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Two Dimensional Yau-Hausdorff Distance with Applications on Comparison of DNA and Protein Sequences

  • Kun Tian,

    Affiliation Department of Mathematical Sciences, Tsinghua University, Beijing 100084, China

  • Xiaoqian Yang,

    Affiliation Department of Mathematical Sciences, Tsinghua University, Beijing 100084, China

  • Qin Kong,

    Affiliation Department of Mathematical Sciences, Tsinghua University, Beijing 100084, China

  • Changchuan Yin,

    Affiliation Department of Mathematics, Statistics and Computer Science, The University of Illinois at Chicago, Chicago, IL 60607-7045, United States of America

  • Rong L. He,

    Affiliation Department of Biological Sciences, Chicago State University, Chicago, IL 60628, United States of America

  • Stephen S.-T. Yau

    yau@uic.edu

    Affiliation Department of Mathematical Sciences, Tsinghua University, Beijing 100084, China

Two Dimensional Yau-Hausdorff Distance with Applications on Comparison of DNA and Protein Sequences

  • Kun Tian, 
  • Xiaoqian Yang, 
  • Qin Kong, 
  • Changchuan Yin, 
  • Rong L. He, 
  • Stephen S.-T. Yau
PLOS
x

Abstract

Comparing DNA or protein sequences plays an important role in the functional analysis of genomes. Despite many methods available for sequences comparison, few methods retain the information content of sequences. We propose a new approach, the Yau-Hausdorff method, which considers all translations and rotations when seeking the best match of graphical curves of DNA or protein sequences. The complexity of this method is lower than that of any other two dimensional minimum Hausdorff algorithm. The Yau-Hausdorff method can be used for measuring the similarity of DNA sequences based on two important tools: the Yau-Hausdorff distance and graphical representation of DNA sequences. The graphical representations of DNA sequences conserve all sequence information and the Yau-Hausdorff distance is mathematically proved as a true metric. Therefore, the proposed distance can preciously measure the similarity of DNA sequences. The phylogenetic analyses of DNA sequences by the Yau-Hausdorff distance show the accuracy and stability of our approach in similarity comparison of DNA or protein sequences. This study demonstrates that Yau-Hausdorff distance is a natural metric for DNA and protein sequences with high level of stability. The approach can be also applied to similarity analysis of protein sequences by graphic representations, as well as general two dimensional shape matching.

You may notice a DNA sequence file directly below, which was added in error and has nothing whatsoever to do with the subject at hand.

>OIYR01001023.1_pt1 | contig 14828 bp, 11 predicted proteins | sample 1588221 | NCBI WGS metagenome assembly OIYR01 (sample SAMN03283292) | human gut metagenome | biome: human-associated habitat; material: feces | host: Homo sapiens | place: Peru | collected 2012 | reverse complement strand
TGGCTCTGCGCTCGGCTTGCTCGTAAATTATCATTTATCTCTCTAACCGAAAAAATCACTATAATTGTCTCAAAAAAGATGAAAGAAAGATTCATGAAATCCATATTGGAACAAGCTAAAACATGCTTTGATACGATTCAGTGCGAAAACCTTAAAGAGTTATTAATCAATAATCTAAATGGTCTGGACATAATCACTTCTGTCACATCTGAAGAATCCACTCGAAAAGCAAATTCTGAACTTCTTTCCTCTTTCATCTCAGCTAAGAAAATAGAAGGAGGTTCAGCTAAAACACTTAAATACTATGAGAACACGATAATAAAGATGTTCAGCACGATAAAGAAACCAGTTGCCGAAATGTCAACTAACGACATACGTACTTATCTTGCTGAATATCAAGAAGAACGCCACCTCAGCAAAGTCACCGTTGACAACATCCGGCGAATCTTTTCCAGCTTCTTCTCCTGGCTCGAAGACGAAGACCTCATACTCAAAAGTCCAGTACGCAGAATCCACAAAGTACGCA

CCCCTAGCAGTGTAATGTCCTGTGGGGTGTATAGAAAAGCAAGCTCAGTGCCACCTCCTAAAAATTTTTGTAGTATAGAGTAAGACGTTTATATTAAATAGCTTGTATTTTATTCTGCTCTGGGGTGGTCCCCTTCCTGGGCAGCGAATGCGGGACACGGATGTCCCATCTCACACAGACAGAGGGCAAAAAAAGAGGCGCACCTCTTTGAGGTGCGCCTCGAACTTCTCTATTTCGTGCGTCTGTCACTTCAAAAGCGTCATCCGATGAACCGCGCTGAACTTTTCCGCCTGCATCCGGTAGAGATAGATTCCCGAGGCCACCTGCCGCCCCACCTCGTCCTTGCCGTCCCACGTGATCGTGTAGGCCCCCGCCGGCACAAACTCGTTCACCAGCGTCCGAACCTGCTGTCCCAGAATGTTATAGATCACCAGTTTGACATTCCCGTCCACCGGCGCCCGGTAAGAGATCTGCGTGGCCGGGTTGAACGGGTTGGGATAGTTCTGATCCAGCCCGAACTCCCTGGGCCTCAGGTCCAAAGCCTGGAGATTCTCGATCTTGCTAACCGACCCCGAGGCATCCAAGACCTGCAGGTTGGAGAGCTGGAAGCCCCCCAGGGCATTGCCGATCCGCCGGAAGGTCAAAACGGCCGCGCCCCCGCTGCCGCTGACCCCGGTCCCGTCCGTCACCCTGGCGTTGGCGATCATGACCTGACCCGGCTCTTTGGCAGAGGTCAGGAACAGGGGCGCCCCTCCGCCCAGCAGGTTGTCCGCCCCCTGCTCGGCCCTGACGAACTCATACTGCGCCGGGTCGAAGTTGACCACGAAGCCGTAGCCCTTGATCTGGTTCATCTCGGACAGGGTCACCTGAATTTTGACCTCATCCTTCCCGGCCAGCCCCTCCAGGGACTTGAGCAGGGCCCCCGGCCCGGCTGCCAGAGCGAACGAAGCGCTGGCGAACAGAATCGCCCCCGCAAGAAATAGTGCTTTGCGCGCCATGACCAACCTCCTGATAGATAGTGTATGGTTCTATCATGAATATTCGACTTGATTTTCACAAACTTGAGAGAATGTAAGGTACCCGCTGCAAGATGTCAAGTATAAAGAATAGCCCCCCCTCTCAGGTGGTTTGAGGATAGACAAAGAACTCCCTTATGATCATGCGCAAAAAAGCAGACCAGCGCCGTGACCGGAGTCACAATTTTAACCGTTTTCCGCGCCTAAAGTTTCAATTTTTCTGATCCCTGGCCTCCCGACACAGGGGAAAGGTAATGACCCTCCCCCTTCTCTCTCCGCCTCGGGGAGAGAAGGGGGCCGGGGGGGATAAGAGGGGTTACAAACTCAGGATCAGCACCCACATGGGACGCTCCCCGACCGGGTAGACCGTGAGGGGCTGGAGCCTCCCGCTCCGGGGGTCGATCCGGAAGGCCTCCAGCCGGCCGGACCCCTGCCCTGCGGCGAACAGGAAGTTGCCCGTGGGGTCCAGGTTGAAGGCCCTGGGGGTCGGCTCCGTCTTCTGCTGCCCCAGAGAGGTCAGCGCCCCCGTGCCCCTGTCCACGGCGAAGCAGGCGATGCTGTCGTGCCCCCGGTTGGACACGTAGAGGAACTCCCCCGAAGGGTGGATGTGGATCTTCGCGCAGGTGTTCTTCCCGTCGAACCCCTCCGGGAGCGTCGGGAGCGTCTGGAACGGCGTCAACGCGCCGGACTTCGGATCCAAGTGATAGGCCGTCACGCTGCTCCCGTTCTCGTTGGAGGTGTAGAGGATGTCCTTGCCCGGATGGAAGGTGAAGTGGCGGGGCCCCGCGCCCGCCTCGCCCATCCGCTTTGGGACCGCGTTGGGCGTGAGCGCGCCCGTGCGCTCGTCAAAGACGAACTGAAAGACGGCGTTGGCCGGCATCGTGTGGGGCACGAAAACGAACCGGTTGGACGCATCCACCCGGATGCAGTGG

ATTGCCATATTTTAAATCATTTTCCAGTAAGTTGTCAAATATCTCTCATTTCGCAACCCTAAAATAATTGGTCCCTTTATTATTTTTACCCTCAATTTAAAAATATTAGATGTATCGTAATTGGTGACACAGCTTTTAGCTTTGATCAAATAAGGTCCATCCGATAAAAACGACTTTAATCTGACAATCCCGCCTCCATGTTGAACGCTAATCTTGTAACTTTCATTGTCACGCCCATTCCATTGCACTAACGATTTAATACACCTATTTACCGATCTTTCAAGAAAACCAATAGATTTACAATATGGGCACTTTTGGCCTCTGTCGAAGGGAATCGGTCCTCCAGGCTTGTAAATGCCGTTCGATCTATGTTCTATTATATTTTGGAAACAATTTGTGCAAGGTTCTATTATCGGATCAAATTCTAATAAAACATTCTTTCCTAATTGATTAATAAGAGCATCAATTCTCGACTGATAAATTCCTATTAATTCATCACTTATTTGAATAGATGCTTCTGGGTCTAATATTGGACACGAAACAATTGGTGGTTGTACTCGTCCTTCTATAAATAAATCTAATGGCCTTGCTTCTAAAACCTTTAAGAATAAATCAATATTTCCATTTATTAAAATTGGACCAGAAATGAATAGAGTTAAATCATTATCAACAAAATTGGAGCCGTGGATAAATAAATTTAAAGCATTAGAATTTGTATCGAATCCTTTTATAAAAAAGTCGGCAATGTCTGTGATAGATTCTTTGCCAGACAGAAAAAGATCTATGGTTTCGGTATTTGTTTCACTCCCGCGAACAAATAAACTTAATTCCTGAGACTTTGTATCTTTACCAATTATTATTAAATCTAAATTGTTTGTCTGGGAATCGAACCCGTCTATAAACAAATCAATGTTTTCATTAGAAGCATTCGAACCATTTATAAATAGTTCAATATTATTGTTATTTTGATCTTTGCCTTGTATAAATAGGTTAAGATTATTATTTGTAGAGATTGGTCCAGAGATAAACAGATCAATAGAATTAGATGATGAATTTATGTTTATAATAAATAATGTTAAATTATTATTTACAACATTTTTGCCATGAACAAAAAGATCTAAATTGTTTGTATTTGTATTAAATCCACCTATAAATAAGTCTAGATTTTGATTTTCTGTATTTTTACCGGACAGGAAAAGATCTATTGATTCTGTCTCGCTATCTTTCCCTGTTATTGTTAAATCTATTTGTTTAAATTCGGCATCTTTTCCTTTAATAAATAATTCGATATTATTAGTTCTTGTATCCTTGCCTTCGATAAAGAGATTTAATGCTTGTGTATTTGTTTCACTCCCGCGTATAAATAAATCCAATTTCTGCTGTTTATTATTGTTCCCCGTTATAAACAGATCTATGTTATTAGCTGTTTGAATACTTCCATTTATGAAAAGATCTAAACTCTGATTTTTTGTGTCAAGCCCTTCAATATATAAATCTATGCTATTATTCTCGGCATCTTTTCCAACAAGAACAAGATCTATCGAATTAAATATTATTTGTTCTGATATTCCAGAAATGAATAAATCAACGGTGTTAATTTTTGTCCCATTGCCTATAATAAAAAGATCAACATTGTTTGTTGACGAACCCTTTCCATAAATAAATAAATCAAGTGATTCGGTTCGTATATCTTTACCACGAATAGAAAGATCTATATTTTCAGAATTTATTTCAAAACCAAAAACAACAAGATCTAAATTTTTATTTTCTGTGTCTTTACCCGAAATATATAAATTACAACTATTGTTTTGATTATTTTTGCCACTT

Introduction